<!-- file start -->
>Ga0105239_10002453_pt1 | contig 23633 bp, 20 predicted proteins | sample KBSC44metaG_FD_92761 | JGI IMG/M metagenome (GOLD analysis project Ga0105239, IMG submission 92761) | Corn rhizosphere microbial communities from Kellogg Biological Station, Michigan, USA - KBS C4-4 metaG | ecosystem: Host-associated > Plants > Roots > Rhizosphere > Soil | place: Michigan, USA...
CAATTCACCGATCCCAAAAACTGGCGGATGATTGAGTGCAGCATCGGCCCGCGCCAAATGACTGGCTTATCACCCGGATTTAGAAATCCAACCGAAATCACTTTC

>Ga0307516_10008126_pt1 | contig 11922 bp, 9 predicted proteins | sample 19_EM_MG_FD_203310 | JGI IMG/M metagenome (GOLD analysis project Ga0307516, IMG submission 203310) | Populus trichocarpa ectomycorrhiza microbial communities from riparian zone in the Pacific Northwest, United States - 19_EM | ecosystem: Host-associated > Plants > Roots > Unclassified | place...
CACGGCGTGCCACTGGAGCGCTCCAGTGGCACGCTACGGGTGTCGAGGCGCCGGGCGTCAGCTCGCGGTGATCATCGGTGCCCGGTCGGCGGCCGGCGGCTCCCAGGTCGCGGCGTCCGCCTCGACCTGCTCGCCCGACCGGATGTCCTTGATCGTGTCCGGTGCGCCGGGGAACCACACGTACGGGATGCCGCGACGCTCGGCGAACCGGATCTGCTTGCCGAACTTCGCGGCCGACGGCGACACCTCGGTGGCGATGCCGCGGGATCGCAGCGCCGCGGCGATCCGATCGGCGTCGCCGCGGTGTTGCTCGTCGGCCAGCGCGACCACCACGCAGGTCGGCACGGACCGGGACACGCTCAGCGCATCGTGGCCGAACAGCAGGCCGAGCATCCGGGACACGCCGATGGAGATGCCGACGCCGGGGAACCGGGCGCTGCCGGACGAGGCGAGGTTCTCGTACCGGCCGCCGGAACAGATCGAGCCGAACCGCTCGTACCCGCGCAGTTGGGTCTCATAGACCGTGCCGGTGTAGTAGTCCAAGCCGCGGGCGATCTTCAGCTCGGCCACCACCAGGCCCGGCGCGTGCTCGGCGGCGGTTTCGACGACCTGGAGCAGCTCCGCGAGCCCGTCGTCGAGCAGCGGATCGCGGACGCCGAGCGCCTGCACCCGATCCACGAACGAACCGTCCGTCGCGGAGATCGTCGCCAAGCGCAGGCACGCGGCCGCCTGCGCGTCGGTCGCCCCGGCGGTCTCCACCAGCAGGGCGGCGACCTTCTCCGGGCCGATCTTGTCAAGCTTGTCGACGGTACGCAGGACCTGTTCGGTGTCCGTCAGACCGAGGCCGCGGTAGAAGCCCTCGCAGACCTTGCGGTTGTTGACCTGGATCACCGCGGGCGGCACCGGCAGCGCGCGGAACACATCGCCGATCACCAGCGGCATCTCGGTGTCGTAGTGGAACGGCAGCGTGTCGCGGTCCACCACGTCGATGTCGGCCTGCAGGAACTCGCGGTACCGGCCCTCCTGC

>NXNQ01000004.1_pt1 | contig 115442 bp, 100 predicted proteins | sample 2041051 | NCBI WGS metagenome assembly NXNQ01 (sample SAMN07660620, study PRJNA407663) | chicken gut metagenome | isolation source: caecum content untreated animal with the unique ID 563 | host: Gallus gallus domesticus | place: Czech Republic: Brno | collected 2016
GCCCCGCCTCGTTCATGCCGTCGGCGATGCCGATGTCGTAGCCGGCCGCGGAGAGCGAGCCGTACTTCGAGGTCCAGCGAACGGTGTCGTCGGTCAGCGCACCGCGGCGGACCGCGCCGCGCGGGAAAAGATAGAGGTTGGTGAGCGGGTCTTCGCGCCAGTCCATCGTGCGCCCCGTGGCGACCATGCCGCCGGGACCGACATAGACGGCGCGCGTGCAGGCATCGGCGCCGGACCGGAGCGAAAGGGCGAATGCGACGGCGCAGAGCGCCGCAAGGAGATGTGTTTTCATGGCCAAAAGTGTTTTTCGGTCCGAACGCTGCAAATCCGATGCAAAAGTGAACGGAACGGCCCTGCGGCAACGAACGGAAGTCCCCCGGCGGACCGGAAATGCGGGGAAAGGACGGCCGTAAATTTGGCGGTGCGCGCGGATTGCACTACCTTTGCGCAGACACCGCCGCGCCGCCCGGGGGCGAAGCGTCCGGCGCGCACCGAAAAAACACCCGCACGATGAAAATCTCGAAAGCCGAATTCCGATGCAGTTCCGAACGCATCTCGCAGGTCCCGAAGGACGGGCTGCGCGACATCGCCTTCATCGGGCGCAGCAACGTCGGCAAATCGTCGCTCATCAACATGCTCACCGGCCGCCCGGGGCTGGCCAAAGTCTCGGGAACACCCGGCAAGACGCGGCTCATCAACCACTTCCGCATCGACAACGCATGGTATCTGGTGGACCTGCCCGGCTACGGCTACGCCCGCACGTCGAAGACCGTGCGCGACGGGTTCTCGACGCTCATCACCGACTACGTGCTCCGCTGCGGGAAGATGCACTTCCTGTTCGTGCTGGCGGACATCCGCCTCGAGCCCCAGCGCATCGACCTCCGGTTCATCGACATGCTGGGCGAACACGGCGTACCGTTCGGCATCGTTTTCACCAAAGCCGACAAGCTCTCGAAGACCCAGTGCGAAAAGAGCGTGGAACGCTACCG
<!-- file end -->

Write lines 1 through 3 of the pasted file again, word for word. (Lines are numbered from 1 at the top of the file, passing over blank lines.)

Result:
>Ga0105239_10002453_pt1 | contig 23633 bp, 20 predicted proteins | sample KBSC44metaG_FD_92761 | JGI IMG/M metagenome (GOLD analysis project Ga0105239, IMG submission 92761) | Corn rhizosphere microbial communities from Kellogg Biological Station, Michigan, USA - KBS C4-4 metaG | ecosystem: Host-associated > Plants > Roots > Rhizosphere > Soil | place: Michigan, USA...
CAATTCACCGATCCCAAAAACTGGCGGATGATTGAGTGCAGCATCGGCCCGCGCCAAATGACTGGCTTATCACCCGGATTTAGAAATCCAACCGAAATCACTTTC

>Ga0307516_10008126_pt1 | contig 11922 bp, 9 predicted proteins | sample 19_EM_MG_FD_203310 | JGI IMG/M metagenome (GOLD analysis project Ga0307516, IMG submission 203310) | Populus trichocarpa ectomycorrhiza microbial communities from riparian zone in the Pacific Northwest, United States - 19_EM | ecosystem: Host-associated > Plants > Roots > Unclassified | place...